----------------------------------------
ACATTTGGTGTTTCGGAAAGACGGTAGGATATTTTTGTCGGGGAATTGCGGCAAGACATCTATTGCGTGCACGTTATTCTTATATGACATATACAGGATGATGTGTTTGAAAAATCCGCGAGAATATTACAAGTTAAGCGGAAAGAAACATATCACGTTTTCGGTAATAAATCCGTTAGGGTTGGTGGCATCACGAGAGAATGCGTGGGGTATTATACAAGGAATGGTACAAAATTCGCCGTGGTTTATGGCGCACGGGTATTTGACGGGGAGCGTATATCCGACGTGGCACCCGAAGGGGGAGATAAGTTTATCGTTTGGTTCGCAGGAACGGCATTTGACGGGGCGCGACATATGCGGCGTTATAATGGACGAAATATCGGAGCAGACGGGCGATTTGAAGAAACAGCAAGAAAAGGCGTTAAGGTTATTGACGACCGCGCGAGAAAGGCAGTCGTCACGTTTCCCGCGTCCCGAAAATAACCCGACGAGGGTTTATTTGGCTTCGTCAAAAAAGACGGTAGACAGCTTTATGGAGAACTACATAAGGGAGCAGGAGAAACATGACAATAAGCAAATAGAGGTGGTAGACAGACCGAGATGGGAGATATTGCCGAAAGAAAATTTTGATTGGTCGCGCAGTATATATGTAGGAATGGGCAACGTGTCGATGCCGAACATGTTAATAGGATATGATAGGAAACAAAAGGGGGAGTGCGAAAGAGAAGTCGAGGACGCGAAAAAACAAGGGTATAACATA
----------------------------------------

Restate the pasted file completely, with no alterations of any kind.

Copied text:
ACATTTGGTGTTTCGGAAAGACGGTAGGATATTTTTGTCGGGGAATTGCGGCAAGACATCTATTGCGTGCACGTTATTCTTATATGACATATACAGGATGATGTGTTTGAAAAATCCGCGAGAATATTACAAGTTAAGCGGAAAGAAACATATCACGTTTTCGGTAATAAATCCGTTAGGGTTGGTGGCATCACGAGAGAATGCGTGGGGTATTATACAAGGAATGGTACAAAATTCGCCGTGGTTTATGGCGCACGGGTATTTGACGGGGAGCGTATATCCGACGTGGCACCCGAAGGGGGAGATAAGTTTATCGTTTGGTTCGCAGGAACGGCATTTGACGGGGCGCGACATATGCGGCGTTATAATGGACGAAATATCGGAGCAGACGGGCGATTTGAAGAAACAGCAAGAAAAGGCGTTAAGGTTATTGACGACCGCGCGAGAAAGGCAGTCGTCACGTTTCCCGCGTCCCGAAAATAACCCGACGAGGGTTTATTTGGCTTCGTCAAAAAAGACGGTAGACAGCTTTATGGAGAACTACATAAGGGAGCAGGAGAAACATGACAATAAGCAAATAGAGGTGGTAGACAGACCGAGATGGGAGATATTGCCGAAAGAAAATTTTGATTGGTCGCGCAGTATATATGTAGGAATGGGCAACGTGTCGATGCCGAACATGTTAATAGGATATGATAGGAAACAAAAGGGGGAGTGCGAAAGAGAAGTCGAGGACGCGAAAAAACAAGGGTATAACATA